as important in biotechnology as in other sectors since products are often made by biological organisms, which are difficult to reproduce.

  • Role of university scientists in the licensing process: University researchers who direct scientific projects often have insights about the selection of companies for licensing agreements. Participants noted that these researchers should be consulted early in the licensing process.

  • Product liability insurance: The high cost of liability insurance makes it difficult for universities to license innovations to small companies, particularly in biotechnology. According to several participants at the workshop, some universities support remedial product liability legislation to reduce potential damages in these situations.

  • Biological materials: Restricting the transfer of biological materials to other scientists was described as counterproductive to the goal of technology transfer.

The Role of NIH in the Transfer of Biotechnology

NIH has played an important role in the development and transfer of biotechnology products and manufacturing processes. The agency invests about $3.5 billion on biotechnology-related R&D, approximately 80 percent of the total spent by the federal government in this area. Approximately one-third of the $3.5 billion is spent on biotechnology-specific research; the remainder supports basic scientific research with wide biomedical applications.

NIH has several in-house units dedicated specifically to technology transfer. One is the Patent Policy Board, which has a number of working subcommittees, including one that reviews CRADA proposals and a second that focuses on royalty distribution. In addition, each of the agency's institutes has a technology development coordinator responsible for monitoring CRADA documentation and acting as a liaison with private firms on technology transfer activities.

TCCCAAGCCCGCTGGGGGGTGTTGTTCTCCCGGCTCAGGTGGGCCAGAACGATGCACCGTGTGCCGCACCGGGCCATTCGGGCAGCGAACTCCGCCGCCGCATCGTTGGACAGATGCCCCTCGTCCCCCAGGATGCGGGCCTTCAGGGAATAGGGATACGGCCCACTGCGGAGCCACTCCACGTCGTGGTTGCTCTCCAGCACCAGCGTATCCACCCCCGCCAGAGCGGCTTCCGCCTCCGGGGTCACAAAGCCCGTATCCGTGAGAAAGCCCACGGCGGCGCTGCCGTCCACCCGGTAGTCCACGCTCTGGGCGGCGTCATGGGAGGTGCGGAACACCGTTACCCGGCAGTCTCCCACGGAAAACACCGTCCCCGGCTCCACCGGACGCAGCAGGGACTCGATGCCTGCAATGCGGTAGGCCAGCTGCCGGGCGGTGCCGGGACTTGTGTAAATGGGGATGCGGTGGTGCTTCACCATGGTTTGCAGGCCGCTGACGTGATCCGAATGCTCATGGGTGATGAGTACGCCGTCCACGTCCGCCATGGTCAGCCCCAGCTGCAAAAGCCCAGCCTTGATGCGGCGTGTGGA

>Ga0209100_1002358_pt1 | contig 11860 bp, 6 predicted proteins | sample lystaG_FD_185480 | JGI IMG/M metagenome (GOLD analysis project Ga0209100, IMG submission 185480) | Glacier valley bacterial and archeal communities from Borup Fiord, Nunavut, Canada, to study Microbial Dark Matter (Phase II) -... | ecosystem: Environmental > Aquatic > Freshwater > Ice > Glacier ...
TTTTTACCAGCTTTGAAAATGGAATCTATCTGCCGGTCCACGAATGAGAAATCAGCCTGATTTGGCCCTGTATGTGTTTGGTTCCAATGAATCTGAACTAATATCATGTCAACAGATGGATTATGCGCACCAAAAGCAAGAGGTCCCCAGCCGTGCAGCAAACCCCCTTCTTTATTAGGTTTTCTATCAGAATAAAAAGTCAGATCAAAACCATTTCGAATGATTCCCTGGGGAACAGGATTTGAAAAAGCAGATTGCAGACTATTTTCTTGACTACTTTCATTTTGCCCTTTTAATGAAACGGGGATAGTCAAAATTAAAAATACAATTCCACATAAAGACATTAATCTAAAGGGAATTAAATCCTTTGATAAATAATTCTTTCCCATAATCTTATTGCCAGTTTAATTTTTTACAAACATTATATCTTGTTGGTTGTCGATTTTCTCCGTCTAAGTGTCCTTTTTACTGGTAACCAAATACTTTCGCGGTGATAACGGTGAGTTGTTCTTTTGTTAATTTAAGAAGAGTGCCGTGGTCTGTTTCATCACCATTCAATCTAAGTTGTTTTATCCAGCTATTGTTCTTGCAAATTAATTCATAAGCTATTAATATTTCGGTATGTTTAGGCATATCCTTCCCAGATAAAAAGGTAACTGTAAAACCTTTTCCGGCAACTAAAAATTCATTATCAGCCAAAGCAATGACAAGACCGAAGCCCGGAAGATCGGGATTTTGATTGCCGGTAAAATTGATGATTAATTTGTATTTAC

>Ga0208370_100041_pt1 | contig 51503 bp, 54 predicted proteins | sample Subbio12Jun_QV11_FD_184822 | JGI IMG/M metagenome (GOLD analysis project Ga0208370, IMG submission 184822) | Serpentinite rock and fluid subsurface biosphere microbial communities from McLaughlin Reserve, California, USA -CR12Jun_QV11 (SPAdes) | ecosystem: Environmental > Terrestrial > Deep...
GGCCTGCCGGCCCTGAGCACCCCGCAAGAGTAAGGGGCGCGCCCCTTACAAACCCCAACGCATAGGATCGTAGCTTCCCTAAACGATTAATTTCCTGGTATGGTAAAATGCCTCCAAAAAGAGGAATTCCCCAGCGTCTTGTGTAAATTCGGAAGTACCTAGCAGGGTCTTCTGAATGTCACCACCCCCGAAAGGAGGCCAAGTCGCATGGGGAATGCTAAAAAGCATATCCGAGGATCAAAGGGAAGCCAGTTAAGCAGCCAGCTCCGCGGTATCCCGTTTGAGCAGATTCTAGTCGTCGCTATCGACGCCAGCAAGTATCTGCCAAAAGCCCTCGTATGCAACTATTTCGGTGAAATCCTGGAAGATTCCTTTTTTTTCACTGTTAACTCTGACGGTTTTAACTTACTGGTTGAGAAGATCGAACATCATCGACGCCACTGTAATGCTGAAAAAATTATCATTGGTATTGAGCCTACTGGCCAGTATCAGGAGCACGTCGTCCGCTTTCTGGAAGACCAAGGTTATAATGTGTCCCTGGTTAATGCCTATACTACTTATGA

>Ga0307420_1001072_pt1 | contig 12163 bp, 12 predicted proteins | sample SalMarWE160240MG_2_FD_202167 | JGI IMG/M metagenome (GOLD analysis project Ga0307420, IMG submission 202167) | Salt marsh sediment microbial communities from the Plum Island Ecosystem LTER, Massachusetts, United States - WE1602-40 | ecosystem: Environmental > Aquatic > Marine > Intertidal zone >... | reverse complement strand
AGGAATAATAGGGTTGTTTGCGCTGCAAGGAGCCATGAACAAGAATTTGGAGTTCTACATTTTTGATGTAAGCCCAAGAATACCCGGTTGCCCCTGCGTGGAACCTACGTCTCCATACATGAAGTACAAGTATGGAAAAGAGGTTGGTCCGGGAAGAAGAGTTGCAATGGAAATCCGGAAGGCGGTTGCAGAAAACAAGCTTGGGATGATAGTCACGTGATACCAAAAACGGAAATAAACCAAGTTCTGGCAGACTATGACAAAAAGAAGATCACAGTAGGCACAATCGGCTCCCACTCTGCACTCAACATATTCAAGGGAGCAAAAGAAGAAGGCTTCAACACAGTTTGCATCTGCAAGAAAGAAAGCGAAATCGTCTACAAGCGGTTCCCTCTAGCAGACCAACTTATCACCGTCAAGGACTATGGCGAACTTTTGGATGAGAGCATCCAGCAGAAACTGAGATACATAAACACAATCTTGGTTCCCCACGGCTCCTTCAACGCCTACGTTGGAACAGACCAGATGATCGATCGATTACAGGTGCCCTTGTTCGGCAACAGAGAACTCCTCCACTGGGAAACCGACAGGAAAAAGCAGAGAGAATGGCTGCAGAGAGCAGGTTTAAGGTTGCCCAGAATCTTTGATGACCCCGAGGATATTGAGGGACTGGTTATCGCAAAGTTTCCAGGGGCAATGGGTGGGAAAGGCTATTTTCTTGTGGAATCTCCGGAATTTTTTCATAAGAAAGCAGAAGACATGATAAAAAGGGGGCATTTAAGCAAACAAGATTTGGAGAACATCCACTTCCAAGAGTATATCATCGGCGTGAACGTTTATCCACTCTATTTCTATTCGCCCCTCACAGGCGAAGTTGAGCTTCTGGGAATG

NIH representatives at the workshop expressed the view that CRADAs are a productive method for small biotechnology firms to leverage internal R&D resources. The agency has approximately 130 CRADAs in place, of which approximately one-third are with small businesses. NIH also facilitates technology transfer by licensing patented materials and by training postdoctoral students and research fellows. NIH researchers are responsible for the publication of approximately 7,000 technical journal articles each year, as well as presentations at scientific workshops. Both of these activities involve technology transfer objectives.

It was reported that NIH also operates an electronic bulletin board containing lists of technologies available for licensing (identified and sorted by key words and names of researchers interested in collaborating) and that it

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